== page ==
“The entire testimony of PW1 in examination-in-chief was, as admitted by him, based on his examination and analysis of the said Forms ECSA and BVR. He had no personal knowledge of the facts of the case. He was not present in the election in any of the polling units. He was not a polling agent of the second appellant. He was only engaged as the leader of the appellant’s team to coordinate the analysis of the Form ECBAs and BVR. He admitted that he did not examine the BVAS and the Register of voters for the 744 polling units before he wrote his Expert Analysis Report. Yet he analysed the content of the record of the BVAS he never saw and drew conclusions that there was non accreditation or improper accreditation of voters and over voting in the disputed 744 polling units without directly examining the record of tht EVAS or a report of the direct examination of the said record.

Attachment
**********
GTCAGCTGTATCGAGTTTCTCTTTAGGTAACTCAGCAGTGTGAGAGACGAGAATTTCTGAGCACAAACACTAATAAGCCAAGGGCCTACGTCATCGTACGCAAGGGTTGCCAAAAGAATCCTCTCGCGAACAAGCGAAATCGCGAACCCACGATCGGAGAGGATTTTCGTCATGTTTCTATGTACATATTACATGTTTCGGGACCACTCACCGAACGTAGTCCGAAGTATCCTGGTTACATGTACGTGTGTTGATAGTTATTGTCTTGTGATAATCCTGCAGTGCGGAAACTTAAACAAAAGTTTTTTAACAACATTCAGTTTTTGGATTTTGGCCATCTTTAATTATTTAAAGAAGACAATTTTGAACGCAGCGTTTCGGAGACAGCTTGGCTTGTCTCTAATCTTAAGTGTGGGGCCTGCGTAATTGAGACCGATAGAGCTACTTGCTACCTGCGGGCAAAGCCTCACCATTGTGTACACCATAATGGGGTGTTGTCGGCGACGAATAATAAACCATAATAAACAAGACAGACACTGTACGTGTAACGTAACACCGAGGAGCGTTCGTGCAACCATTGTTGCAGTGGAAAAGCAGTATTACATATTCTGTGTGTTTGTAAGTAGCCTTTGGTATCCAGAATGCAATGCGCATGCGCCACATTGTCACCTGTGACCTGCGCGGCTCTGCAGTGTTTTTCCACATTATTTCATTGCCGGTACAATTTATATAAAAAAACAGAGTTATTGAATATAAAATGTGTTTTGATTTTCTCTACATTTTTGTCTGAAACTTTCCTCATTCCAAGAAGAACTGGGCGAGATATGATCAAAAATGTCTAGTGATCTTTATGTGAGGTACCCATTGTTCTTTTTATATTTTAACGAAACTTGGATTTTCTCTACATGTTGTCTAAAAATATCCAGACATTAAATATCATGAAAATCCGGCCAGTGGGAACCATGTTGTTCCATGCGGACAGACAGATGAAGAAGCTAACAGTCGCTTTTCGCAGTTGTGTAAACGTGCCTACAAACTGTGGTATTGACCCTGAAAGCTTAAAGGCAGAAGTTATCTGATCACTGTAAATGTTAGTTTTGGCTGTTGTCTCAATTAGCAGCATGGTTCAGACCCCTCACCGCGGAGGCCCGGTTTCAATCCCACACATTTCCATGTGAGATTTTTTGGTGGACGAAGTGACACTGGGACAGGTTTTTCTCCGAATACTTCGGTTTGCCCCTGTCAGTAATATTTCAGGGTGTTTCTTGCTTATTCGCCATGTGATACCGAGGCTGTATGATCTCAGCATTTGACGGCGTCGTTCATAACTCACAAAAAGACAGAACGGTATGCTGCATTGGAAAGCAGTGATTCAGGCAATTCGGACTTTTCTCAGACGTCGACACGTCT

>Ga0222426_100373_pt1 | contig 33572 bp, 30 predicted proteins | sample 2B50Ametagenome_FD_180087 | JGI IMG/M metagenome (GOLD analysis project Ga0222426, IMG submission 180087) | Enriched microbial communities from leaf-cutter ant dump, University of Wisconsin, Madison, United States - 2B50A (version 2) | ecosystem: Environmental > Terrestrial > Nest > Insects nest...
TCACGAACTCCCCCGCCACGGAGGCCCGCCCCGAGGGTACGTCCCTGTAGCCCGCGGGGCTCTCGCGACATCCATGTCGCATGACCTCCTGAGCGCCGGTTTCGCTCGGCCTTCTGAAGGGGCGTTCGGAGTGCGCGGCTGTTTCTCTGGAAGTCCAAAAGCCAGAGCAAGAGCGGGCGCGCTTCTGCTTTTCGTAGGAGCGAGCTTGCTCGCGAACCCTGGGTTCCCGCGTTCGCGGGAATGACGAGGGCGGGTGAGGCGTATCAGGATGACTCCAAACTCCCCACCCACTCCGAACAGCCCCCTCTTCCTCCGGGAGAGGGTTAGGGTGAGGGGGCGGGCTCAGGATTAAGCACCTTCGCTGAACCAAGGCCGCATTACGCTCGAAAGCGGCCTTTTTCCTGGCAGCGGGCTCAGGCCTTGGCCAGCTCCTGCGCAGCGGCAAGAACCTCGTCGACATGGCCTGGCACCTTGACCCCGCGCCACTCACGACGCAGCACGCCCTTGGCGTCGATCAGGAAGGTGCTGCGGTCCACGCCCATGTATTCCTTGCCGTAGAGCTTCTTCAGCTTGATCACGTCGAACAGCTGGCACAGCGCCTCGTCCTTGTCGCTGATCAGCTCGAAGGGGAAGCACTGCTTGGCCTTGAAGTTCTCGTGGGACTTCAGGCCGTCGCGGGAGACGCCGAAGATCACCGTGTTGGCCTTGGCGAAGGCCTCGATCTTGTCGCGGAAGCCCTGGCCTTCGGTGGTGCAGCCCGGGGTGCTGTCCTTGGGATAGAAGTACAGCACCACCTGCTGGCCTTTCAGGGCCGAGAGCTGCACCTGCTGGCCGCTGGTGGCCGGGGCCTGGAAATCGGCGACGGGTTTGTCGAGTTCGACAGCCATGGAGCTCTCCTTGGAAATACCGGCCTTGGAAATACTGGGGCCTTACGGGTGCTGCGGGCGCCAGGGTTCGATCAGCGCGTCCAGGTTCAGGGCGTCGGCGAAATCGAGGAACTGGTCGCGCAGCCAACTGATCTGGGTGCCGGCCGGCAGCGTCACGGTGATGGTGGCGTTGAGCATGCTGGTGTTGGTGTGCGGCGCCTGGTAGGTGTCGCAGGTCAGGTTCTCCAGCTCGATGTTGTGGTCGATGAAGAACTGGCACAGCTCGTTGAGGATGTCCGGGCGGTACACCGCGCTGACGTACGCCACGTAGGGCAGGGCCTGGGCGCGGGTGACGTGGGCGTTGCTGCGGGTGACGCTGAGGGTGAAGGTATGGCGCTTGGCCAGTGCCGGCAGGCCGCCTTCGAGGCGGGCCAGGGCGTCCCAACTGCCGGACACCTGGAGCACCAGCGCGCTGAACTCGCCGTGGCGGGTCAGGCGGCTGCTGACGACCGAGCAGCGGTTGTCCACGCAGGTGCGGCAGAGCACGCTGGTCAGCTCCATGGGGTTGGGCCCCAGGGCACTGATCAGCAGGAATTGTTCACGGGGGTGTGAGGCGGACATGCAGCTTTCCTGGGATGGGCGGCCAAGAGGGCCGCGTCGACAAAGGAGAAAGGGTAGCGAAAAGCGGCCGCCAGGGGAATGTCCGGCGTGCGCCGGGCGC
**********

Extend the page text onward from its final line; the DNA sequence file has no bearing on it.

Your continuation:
His entire testimony in examination in chief is hearsay evidence and is inadmissible evidence. See Ss. 37 and 38 of the Evidence Act 2011. The same applies to the testimony in examination in chief of PW2, who was the appellants’ state collation agent and was not present in any of the polling units and so did not witness the election process in any of them. His testimony in examination-in-chief concerning the record in the BVAS based on BVR was a 3rd hand statement of same, in that it is said to be the report of examination of entries in the INEC data base made by a person who did not examine the BVAS records, which entries are said be derived from information transmitted from BVAS is therefore hearsay and not admissible evidence. As it is, the appellants did not produce originals or certified true copies of INEC documents, to wit, BVAS machines or certificates of their record issued by INEC from the examination of the record of accredited voters in the BVAS machines, Register of Voters and Form ECSA for each of the 744 polling units that sufficiently disclose the non compliance they alleged in their petition.